As about the previous period in the history of the Homo sapiens there are also no written records about the development of agriculture. Our knowledge therefore consists largely of guesswork that we derive from the findings of archaeologists. We can talk about the reasons - as we can about the spiritual world of the early homo sapiens - just speculate. The many hypotheses can be divided into two broad groups: Some believe that agriculture out of necessity originated when, with the warmer climate after the end of the ice ages, the large herds of herbivores ceased to exist. Agriculture is more labor-intensive, but it allows more people to be fed on a given area. Others, however, believe that our ancestors were in a kind Luxury trap have run: a growing population has led to the effort of hunting and gathering increased, and under these conditions agriculture seemed more attractive - and when the consequences of dependence on a few plants became apparent, so many people lived that it was no longer possible to turn back was possible. Or maybe there weren't any material ones, but rather religious or social reasons behind the invention of agriculture. The hunters and gatherers built huge cult facilities like on Gobekli Tepethat indicate a highly developed religion - and for which food had to be reliably available. Is it a coincidence that einkorn, an ancestor of wheat, has its origin only thirty kilometers away? Since agriculture arose independently of one another in several places and at different times (012), different factors could have played a role in different areas.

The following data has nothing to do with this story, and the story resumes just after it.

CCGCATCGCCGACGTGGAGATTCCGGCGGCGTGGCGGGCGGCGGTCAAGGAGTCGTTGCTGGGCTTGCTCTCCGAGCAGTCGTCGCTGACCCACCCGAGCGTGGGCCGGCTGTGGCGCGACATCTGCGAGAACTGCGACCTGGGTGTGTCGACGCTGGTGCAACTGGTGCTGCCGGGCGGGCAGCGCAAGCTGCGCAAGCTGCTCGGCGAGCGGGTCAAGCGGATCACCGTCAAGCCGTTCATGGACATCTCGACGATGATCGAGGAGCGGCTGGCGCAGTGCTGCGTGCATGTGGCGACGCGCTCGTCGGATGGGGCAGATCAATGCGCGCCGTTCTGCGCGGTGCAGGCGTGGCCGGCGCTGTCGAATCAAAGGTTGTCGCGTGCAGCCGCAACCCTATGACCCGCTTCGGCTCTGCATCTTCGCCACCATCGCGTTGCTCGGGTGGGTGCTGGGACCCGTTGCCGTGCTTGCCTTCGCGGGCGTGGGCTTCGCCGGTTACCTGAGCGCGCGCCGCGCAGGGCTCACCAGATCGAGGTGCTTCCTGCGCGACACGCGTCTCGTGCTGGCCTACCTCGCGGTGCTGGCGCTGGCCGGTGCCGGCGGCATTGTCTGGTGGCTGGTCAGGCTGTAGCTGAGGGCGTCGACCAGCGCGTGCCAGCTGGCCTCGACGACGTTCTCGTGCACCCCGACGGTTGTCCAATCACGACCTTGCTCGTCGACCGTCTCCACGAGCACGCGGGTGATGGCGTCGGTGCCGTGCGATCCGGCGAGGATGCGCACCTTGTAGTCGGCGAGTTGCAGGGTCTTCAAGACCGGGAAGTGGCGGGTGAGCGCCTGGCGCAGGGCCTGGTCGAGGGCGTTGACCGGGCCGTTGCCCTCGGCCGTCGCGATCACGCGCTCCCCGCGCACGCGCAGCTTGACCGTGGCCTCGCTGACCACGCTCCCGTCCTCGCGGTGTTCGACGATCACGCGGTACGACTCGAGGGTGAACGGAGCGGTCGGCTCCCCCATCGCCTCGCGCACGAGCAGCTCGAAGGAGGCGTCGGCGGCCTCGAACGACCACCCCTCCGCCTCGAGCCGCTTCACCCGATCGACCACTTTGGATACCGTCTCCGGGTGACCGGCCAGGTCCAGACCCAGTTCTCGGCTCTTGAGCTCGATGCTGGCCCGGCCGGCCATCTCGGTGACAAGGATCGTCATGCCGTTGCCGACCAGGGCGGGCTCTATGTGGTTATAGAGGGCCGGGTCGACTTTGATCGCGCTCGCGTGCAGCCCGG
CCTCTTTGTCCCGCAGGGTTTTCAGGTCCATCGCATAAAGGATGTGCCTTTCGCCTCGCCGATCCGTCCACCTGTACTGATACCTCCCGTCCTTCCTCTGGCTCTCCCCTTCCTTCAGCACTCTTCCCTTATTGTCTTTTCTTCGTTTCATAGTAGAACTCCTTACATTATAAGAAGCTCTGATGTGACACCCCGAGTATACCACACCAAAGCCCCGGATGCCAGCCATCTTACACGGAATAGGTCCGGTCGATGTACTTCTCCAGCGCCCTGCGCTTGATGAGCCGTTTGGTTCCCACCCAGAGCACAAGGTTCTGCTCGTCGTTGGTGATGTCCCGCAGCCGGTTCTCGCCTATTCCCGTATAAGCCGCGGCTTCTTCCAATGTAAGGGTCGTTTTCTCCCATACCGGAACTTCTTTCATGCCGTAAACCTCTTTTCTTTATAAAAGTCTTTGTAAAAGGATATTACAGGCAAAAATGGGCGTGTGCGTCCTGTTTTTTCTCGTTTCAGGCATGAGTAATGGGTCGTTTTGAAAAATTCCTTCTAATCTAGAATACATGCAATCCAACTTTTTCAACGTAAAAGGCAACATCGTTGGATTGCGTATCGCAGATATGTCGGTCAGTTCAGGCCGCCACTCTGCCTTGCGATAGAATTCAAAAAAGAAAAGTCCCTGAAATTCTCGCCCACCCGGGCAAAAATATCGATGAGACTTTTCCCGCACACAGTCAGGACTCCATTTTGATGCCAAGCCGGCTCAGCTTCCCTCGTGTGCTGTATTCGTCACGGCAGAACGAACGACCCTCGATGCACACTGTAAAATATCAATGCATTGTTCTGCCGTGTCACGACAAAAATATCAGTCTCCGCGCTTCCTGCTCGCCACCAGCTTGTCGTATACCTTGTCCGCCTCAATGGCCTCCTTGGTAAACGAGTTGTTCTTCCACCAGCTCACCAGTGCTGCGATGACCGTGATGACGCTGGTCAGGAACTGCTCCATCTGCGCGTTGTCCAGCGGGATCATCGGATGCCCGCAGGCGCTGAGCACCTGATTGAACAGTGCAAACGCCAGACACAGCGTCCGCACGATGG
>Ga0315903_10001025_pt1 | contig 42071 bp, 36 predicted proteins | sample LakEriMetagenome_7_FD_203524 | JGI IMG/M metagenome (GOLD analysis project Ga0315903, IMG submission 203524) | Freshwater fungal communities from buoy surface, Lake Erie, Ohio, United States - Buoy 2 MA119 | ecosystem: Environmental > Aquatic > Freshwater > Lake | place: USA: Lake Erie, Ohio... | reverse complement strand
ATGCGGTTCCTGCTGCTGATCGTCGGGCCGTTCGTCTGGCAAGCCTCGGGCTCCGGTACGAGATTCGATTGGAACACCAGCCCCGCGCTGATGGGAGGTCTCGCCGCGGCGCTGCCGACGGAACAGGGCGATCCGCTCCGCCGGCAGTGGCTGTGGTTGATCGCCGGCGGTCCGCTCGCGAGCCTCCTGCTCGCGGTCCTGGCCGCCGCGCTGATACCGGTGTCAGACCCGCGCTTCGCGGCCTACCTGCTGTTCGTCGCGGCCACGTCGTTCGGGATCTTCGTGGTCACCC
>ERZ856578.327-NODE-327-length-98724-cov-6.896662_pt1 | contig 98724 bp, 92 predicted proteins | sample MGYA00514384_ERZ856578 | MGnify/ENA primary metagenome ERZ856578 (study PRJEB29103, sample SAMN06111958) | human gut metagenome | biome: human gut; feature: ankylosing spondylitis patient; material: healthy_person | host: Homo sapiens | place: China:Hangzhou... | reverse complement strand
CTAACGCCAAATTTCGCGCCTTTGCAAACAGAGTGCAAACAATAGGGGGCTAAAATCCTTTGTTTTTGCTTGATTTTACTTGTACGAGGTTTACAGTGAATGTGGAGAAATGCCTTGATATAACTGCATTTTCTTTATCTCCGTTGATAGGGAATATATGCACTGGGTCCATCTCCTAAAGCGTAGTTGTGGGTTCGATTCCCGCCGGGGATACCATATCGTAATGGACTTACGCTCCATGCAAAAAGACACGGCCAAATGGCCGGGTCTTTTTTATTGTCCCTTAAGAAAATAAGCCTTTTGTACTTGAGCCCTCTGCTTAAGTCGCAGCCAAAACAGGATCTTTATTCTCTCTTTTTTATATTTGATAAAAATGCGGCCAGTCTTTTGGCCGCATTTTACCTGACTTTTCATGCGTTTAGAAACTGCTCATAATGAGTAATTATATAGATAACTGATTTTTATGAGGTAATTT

The invention of agriculture and animal husbandry ...
... out of necessity
When the ice ages slowly came to an end 15,000 years ago, the earth changed. Forests also grew again outside the tropics; in Europe, for example, birch and pine trees spread. This made the large herds of herbivores rare; modified stone tools - the small "microliths" - and remains in the rubbish heaps show that the people here now lived more from small animals such as birds, fish and mussels. But forests did not develop everywhere on earth: between the temperate climatic zones and the tropics, park-like tree landscapes emerged, under which there was plenty of grassland. An example of this is the Levant east of the Mediterranean: Here, with regular winter rains, loose oak-pistachio forests emerged, under and between which the wild forms of rye and wheat, as well as legumes from North Africa, settled. Gazelles found plenty of pasture here. Authors such as David Montgomery (014) even speculate that the biblical description of the Garden of Eden could go back to traditions from this time.